Icing: Intentionally shooting the puck from behind the center red line over your opponent's goal line Interference: Impeding an opponent who does not have the puck; checking or otherwise impeding a goaltender
Roughing: Pushing or throwing punches Penalty Shot: When an attacking player has been clearly pulled down, preventing a breakaway shot on the goalie
Slashing: Swinging a stick at an opponent 700K
Spearing: Stabbing an opponent with the stick
Tripping: Using a stick or body to trip an opponent 700K    Unsportsmanlike Conduct: Arguing with a referee, coach or fan or playing with illegal equipment 700K
Washout: When used by a referee it means the goal does not count; when used by a linesman, it means there is no icing or off-sides.   Delaying the game: Deliberately stalling the game (for example, deliberately shooting the puck out of play)
   Kneeing: Hitting an opponent with the knee   Butt-ending: Jabbing an opponent with the end of the shaft of the stick
   Head-butting: Hitting an opponent with the head    


You may notice players jumping on and off the ice throughout the course of a game. These are substitutions. Teams rotate players in and out of a game during what is called a "line change" and can do so while the play is stopped or during the play, which is also known as "changing on the fly". Because of the speed of the game, line changes are necessary every 45 seconds to one minute of play.

Understanding the basics of Ice Hockey adds to the excitement of the game. Like any sport, it may take a few times in the stands to fully comprehend both the rules and the strategy.


Assist: the pass or passes which immediately precede a successful scoring attempt; a maximum of two assists are credited for one goal.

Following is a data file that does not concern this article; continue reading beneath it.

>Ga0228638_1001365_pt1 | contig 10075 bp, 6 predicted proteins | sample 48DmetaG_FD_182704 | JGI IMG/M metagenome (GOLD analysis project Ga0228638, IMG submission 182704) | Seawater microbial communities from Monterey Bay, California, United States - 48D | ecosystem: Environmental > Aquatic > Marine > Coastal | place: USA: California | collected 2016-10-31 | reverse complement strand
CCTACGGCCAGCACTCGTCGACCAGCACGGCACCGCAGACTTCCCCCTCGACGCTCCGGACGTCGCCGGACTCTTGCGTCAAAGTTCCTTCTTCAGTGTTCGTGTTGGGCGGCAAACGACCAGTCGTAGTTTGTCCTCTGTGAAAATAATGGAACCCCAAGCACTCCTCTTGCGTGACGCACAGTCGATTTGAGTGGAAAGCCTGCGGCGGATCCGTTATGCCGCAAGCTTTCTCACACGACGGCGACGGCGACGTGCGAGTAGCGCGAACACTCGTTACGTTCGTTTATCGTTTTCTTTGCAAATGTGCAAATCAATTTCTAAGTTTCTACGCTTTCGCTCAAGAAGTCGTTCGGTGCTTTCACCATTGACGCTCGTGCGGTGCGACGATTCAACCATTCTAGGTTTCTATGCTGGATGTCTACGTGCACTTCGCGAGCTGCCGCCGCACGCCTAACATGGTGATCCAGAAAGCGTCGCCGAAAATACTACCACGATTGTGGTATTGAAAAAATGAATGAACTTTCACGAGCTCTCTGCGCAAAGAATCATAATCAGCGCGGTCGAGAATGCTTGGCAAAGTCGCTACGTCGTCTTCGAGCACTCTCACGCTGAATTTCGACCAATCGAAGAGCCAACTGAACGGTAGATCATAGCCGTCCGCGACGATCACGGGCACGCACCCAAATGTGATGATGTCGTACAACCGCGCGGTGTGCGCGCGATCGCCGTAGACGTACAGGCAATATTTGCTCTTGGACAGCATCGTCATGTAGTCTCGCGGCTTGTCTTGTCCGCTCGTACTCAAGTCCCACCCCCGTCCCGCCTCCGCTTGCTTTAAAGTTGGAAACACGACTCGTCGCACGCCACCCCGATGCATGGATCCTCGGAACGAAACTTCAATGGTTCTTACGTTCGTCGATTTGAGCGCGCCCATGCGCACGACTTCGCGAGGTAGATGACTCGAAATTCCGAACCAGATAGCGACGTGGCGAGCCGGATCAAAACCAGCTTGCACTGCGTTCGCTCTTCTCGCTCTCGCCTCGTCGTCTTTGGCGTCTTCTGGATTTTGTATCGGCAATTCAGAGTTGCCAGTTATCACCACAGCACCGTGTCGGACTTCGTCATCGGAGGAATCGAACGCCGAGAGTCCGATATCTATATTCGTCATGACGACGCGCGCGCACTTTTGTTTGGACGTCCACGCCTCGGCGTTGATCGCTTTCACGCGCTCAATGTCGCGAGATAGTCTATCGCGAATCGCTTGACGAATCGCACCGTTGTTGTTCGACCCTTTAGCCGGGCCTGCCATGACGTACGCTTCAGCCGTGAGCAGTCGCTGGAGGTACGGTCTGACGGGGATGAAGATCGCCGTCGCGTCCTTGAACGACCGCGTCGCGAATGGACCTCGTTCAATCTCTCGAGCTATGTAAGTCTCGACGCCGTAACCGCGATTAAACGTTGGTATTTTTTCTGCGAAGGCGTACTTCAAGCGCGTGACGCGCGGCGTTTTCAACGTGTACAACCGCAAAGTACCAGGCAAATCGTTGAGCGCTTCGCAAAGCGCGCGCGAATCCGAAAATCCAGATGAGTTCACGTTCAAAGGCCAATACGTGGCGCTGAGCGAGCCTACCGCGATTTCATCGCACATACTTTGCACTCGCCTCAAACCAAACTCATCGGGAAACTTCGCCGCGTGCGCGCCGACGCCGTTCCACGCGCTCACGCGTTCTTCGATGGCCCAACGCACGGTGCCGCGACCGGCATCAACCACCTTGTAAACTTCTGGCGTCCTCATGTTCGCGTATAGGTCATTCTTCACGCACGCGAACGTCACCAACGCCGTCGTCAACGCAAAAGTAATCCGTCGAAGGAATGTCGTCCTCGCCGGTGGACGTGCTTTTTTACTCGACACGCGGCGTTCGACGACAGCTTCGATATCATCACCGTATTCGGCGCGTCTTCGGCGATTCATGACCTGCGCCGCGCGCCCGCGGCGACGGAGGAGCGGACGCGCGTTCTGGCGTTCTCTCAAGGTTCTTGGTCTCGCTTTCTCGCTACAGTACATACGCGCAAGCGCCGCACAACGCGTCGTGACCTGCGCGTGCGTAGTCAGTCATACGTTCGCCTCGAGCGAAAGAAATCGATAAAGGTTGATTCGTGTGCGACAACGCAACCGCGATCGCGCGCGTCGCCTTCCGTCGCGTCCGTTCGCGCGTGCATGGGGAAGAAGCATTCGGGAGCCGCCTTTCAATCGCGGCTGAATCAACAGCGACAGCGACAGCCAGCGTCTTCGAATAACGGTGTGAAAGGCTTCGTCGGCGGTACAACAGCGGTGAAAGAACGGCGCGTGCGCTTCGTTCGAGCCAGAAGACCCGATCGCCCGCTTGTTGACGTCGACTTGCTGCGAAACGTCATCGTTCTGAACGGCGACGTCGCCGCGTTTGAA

Backhand shot: a shot or pass made with the stick from the left side by a right-handed player or from the right side by a left-handed player.

Breakaway: a fast break in which an attacker with the puck skates in alone on the goalie, having gotten past or clear of the defensemen, trapping the opponents behind the play.

Check or checking: any contact initiated by a defending player against an opponent to get the puck away from him or slow him down; there are two main types of checks: stick check and body check; these are only allowed against a player in control of the puck or against the last player to control it immediately after he gives it up; checking after too many steps or strides becomes charging.

Clearing the puck: getting the puck out of one's own defensive zone.

Deke or deking: a decoying or faking motion by the puck-carrier; the art of making a defensive player think you are going to pass or move in a certain direction when you are not. There are shoulder dekes, stick dekes and head dekes.

Delayed penalty: a penalty against a team that has only 4 players on the ice, assessed only when one of its players gets out of the penalty box.

Delayed whistle or delayed call: when an official raises his arm but does not blow his whistle, waiting to see the outcome of a play before calling a penalty; this is done so as not to penalize the non-offending team by stopping its momentum.